Call to worship: Psalm 2
Text: The Song of Songs 1:1-17
In the Song of Songs, the Holy Spirit, by way of wise-Solomon, gives us 'the most sublime song.' It's the greatest love-song in existence, and it starts rather steamy. The bride longs for the physical intimacy overflowing from the experience of the bridegroom's most precious love. But in light of that, she is, perhaps, quite the opposite of what we might think at first. Properly understood, there is not a hint of impropriety. She's not a lusty dame. She's a bridegroom's beloved, and he's loved her with love-winning particularity. Alas, she is humble and hard-working, modest but motivated to be with her 'shepherd-king.' And as such, he meets her insecurities with his reassuring words. She longs to be with him, and he longs to be found by her. The way made, the embrace renewed, he adorns her with his tender words. She is his queen. And their shared affection for one another, their mirrored love, finds, as a good and lovely effect, a 'green couch.' Their love and devotion to one another, soul and body, is aromatic of Edenic love and life. They breathe each other in with the sweetest (and most fiery!) intimacy, the curtains close (for now), and so begins The Song of Songs, a song that ultimately preaches to us, as biblical marriage and marital intimacy do, about the relationship of love, the best and most soul-satisfying love, between Christ and His church, between us and our loving Lord. With respect to it, is it our prayer: draw me after You, let us run?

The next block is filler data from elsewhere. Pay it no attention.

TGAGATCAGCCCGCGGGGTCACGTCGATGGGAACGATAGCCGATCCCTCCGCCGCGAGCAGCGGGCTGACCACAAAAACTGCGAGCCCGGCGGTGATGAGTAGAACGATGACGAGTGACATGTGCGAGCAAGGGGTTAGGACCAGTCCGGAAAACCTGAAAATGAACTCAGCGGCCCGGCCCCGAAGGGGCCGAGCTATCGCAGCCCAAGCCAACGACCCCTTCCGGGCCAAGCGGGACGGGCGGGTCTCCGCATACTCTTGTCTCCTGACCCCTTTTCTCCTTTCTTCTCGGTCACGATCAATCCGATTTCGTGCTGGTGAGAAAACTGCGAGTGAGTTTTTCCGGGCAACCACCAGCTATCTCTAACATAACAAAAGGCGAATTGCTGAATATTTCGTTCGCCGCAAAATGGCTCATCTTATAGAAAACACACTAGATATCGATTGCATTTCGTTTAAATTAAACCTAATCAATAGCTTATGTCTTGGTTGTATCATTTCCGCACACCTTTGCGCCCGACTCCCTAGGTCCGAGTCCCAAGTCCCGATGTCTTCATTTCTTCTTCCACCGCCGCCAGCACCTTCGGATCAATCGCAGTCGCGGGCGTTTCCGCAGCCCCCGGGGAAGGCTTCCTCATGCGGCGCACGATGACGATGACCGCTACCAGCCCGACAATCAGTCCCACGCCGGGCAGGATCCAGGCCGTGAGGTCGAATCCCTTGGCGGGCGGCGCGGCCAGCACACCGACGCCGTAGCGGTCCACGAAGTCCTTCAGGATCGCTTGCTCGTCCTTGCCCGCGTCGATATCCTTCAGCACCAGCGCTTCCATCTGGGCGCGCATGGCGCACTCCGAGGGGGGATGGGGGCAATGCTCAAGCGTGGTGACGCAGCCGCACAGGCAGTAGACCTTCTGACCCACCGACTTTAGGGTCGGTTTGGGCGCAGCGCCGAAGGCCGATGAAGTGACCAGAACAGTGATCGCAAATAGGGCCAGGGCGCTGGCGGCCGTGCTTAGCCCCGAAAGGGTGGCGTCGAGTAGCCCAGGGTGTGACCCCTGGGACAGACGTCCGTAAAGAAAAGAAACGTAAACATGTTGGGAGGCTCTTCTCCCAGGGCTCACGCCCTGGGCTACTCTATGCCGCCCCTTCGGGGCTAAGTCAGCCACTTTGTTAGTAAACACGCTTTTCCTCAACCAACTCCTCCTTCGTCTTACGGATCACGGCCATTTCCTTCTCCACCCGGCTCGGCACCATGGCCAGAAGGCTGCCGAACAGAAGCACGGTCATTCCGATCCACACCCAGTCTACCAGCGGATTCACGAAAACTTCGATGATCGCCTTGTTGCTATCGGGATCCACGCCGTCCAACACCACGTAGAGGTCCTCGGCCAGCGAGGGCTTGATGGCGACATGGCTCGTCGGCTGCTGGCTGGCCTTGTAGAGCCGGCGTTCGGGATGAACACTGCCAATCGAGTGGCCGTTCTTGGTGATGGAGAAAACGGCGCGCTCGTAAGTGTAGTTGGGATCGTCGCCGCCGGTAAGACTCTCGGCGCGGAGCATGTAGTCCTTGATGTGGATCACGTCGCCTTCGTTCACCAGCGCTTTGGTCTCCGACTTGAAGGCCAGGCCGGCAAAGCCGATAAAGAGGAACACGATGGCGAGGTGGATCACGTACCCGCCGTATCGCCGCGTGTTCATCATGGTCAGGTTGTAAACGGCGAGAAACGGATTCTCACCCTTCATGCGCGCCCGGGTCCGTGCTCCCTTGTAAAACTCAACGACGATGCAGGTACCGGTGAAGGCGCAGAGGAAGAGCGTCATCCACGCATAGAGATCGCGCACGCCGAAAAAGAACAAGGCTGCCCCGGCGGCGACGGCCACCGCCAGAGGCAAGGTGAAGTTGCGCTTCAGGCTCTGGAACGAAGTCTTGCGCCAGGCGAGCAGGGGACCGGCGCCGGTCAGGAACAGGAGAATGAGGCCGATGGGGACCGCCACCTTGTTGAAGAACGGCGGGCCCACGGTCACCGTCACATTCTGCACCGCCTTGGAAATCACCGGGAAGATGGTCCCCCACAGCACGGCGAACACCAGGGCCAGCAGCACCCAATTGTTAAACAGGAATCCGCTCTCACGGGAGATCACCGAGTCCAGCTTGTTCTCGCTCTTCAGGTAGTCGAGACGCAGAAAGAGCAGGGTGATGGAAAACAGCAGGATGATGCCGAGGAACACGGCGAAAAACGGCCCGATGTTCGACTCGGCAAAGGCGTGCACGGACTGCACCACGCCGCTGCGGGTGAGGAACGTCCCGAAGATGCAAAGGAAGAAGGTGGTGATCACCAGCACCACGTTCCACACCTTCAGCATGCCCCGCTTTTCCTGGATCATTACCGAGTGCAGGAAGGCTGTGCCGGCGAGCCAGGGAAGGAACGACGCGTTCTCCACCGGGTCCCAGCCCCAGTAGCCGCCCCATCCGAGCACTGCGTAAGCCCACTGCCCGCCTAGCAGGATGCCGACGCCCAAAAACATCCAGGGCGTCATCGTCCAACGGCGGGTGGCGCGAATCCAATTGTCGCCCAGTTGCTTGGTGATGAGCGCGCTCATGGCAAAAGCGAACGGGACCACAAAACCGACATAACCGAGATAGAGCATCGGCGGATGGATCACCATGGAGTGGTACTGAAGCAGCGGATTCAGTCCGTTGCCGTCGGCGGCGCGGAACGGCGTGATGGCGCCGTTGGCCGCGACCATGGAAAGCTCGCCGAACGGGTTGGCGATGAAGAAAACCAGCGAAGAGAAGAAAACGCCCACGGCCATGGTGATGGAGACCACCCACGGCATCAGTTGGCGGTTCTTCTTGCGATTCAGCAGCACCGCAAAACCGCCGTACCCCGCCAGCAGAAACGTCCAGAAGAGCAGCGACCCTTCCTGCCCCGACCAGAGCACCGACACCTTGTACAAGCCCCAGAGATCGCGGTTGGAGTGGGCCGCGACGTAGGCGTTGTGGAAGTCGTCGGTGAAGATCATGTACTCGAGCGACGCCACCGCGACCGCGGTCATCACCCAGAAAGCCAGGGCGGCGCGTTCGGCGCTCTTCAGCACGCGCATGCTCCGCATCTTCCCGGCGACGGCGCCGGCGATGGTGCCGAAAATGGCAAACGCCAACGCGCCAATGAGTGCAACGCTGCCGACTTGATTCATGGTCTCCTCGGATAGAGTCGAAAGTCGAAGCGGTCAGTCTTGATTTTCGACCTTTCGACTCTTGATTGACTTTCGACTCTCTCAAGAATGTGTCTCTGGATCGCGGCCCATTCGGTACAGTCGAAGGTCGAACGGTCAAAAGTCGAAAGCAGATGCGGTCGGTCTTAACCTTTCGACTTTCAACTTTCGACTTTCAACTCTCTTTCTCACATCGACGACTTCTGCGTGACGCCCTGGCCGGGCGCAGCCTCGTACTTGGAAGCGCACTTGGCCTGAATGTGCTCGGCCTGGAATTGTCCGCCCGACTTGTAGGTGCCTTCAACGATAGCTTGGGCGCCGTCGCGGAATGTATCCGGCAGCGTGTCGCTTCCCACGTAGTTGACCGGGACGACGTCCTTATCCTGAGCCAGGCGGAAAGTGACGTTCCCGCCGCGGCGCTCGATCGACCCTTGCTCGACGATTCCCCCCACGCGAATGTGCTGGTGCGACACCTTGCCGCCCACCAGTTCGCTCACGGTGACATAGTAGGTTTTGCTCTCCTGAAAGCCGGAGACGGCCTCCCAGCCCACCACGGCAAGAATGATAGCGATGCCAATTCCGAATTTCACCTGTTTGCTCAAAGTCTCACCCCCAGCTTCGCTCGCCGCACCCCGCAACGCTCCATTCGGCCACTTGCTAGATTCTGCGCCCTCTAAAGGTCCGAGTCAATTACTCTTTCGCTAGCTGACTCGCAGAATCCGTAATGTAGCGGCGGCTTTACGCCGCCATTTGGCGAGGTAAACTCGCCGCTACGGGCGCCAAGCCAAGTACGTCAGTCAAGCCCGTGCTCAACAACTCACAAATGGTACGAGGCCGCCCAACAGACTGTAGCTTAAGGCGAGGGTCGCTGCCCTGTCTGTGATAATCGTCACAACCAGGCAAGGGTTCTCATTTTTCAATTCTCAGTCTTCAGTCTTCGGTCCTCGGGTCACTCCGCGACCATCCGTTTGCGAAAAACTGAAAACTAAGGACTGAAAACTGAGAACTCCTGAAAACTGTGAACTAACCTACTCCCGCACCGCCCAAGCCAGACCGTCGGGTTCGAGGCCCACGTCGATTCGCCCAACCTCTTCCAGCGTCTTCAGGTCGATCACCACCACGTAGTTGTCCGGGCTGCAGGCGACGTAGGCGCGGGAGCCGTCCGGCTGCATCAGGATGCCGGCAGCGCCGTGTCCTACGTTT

- The greatest Song. (1:1)
- A Romanee-Conti love. (1:2-4)
- A shepherd's touch. (1:5-11)
- A green couch. (1:12-17)
- Draw me after You, let us run.
- Read The Song of Songs 1:1-17.
- What are some of your favorite (or most famous) love songs? In 1:1, what does Solomon claim about this song? In light of His original intention, found in Genesis 2, what kind of love song would God love? As this Song is in the canon of Scripture, can it affirm sexual immorality? What clues do the editorial titles to each section give to demonstrate the context of the intimacy in this Song? As he was notorious for his sexual immorality, can we trust Solomon? Why or why not?
- In 1:2-4, the poem starts rather steamy. Why does she want him to kiss her with the kisses of his mouth? Are her desires for physical affection raw, or are they the effect of something she's experienced? Husbands, can your wife say that your love for her is better than wine? Are we interested in listening to her in order to better it, specialize it, make it more appealing to her? Would 'others' affirm our love for her as a model of righteousness, something to be itself loved?
- In 1:5-11, we receive more insight into the bride. What does she reveal about herself? How does it (humility, modesty, etc.) make her more (truly) beautiful? Does she show some insecurity? What is her utmost desire? What appearance does she not want to give? How does the bridegroom respond to and reassure her? Husbands, how do we use our words with respect to our wives? Single ladies, if you're looking, for what sort of man are looking? Men like her brothers, or a man like her bridegroom? Inconsiderate men, or a gentle man? Husbands, is our verbal adornment of our wives worth echoing?
- In 1:12-17, they've come together. Where is the king? Are they close? What might tip you off? Why does she highlight the scent of things so much? What example are we to derive from their verbal (and complimentary) 'mirroring'? Husbands, when was the last time you told your wife that she was beautiful? Really? What does it mean that, note, 'our' 'couch is green'? Spouses, is your 'couch' green? In what ways does this first chapter find touch-points between Christ and the church, between us and Christ, between you and Christ? Give it some thought this week.